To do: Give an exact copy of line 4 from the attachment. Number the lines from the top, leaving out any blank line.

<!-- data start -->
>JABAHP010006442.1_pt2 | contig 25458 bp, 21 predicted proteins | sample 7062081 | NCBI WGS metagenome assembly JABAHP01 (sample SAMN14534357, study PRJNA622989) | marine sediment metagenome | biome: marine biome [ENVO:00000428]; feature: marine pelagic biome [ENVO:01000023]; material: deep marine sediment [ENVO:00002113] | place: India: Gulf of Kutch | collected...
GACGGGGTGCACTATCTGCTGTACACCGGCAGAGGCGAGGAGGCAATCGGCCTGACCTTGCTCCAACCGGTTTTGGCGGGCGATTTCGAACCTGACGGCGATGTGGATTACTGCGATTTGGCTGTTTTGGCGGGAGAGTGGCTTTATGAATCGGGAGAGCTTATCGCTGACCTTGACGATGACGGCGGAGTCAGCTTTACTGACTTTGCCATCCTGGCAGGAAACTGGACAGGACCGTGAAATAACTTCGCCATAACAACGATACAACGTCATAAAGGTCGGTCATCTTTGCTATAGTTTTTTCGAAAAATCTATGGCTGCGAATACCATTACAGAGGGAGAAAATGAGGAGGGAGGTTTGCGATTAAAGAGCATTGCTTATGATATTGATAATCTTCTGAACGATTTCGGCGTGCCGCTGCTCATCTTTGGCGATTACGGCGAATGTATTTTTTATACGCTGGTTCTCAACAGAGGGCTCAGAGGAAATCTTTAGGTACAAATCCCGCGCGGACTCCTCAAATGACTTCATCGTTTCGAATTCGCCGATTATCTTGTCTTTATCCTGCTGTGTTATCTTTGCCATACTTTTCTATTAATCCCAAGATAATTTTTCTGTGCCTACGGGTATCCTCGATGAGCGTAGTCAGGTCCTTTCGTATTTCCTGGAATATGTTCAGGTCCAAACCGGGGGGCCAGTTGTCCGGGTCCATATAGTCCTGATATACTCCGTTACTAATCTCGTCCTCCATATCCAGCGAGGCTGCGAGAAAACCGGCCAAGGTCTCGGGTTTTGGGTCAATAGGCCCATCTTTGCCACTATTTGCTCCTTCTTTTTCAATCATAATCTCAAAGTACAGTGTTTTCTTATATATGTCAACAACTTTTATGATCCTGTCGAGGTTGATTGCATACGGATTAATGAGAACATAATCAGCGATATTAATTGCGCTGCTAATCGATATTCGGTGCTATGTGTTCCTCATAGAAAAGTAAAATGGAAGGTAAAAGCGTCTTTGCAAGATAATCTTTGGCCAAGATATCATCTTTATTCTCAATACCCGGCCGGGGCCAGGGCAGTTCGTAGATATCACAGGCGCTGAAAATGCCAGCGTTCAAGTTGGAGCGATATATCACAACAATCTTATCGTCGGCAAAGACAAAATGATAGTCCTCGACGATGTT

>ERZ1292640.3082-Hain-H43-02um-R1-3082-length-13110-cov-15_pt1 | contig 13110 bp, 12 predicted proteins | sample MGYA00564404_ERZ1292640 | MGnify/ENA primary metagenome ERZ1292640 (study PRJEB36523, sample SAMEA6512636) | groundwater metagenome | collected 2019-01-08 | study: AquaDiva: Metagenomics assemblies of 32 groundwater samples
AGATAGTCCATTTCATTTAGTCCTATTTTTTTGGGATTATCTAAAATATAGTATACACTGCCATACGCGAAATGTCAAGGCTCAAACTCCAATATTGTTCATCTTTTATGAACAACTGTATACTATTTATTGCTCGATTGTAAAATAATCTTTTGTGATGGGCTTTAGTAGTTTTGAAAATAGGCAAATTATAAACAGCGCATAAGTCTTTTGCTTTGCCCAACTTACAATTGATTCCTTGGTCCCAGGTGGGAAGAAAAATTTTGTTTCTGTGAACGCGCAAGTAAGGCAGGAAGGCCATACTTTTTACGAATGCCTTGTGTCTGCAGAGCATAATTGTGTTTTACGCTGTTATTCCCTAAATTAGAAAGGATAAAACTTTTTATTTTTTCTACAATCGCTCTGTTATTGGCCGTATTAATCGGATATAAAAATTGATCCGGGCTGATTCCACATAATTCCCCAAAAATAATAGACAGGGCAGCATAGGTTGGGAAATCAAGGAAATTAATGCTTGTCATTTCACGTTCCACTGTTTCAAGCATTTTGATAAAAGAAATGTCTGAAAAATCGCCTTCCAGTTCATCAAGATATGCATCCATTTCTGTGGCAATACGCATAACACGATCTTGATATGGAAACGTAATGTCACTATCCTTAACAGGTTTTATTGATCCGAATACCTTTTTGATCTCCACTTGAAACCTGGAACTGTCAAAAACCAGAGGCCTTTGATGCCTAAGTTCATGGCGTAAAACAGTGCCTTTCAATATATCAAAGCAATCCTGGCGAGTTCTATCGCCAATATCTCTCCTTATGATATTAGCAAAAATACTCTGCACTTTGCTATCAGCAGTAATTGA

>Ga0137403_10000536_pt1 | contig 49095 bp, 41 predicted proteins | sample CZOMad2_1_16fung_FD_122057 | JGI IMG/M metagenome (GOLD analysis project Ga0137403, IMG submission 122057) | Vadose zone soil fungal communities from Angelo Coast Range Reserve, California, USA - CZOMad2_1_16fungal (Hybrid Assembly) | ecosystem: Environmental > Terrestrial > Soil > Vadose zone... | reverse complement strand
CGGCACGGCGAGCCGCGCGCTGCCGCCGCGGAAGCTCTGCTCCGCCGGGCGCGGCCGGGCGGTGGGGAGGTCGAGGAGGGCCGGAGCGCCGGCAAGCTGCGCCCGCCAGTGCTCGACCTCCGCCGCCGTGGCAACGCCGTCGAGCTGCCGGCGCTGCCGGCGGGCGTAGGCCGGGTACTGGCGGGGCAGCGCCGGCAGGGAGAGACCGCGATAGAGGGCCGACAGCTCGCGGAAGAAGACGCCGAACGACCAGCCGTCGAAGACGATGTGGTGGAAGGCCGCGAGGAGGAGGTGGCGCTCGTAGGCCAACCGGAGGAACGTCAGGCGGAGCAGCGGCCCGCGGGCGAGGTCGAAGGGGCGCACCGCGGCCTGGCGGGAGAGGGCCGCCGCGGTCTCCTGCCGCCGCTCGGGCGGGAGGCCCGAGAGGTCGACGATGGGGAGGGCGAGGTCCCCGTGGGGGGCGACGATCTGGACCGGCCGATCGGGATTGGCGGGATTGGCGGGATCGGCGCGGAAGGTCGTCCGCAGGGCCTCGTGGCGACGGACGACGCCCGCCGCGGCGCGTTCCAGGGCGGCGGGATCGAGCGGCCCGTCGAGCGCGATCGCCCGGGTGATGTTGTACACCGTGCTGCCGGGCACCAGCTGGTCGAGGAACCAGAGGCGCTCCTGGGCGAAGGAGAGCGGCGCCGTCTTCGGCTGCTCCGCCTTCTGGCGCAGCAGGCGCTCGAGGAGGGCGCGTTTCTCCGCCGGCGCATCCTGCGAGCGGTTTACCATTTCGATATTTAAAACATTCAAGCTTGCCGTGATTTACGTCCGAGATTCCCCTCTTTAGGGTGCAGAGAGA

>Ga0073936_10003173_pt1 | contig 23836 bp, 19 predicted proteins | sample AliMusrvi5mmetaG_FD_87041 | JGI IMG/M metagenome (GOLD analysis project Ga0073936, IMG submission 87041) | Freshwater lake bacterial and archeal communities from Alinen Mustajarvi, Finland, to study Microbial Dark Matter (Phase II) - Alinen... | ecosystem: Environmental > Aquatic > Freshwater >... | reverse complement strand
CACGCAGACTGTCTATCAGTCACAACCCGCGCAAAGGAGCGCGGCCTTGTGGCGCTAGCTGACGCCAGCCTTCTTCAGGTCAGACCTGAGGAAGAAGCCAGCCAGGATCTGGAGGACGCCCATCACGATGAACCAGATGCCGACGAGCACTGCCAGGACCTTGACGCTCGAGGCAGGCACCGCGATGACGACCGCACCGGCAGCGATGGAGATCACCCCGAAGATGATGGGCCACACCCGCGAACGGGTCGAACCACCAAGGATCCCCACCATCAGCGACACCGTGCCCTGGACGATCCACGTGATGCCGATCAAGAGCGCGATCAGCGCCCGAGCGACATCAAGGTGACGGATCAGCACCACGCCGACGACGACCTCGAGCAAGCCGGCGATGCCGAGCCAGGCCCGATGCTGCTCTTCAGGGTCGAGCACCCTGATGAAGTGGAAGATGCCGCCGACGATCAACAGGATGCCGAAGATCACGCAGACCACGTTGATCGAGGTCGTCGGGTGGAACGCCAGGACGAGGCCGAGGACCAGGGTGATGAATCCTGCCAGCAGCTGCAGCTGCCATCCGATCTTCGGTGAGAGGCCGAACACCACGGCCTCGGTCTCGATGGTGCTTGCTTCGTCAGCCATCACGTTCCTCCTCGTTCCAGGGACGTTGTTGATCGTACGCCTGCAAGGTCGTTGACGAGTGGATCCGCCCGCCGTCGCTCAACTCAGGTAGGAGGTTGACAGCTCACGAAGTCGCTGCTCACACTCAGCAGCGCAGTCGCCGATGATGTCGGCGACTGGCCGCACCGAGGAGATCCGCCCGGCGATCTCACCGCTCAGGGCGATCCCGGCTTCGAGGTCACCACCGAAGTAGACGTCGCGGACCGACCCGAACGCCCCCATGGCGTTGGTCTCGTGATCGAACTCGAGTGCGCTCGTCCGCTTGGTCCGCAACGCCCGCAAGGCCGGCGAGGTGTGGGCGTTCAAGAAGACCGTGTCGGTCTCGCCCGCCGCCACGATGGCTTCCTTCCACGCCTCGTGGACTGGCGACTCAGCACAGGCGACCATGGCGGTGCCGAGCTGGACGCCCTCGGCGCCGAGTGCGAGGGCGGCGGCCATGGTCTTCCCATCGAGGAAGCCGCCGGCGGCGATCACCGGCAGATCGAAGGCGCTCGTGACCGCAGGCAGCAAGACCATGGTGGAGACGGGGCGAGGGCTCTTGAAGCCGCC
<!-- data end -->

AGATAGTCCATTTCATTTAGTCCTATTTTTTTGGGATTATCTAAAATATAGTATACACTGCCATACGCGAAATGTCAAGGCTCAAACTCCAATATTGTTCATCTTTTATGAACAACTGTATACTATTTATTGCTCGATTGTAAAATAATCTTTTGTGATGGGCTTTAGTAGTTTTGAAAATAGGCAAATTATAAACAGCGCATAAGTCTTTTGCTTTGCCCAACTTACAATTGATTCCTTGGTCCCAGGTGGGAAGAAAAATTTTGTTTCTGTGAACGCGCAAGTAAGGCAGGAAGGCCATACTTTTTACGAATGCCTTGTGTCTGCAGAGCATAATTGTGTTTTACGCTGTTATTCCCTAAATTAGAAAGGATAAAACTTTTTATTTTTTCTACAATCGCTCTGTTATTGGCCGTATTAATCGGATATAAAAATTGATCCGGGCTGATTCCACATAATTCCCCAAAAATAATAGACAGGGCAGCATAGGTTGGGAAATCAAGGAAATTAATGCTTGTCATTTCACGTTCCACTGTTTCAAGCATTTTGATAAAAGAAATGTCTGAAAAATCGCCTTCCAGTTCATCAAGATATGCATCCATTTCTGTGGCAATACGCATAACACGATCTTGATATGGAAACGTAATGTCACTATCCTTAACAGGTTTTATTGATCCGAATACCTTTTTGATCTCCACTTGAAACCTGGAACTGTCAAAAACCAGAGGCCTTTGATGCCTAAGTTCATGGCGTAAAACAGTGCCTTTCAATATATCAAAGCAATCCTGGCGAGTTCTATCGCCAATATCTCTCCTTATGATATTAGCAAAAATACTCTGCACTTTGCTATCAGCAGTAATTGA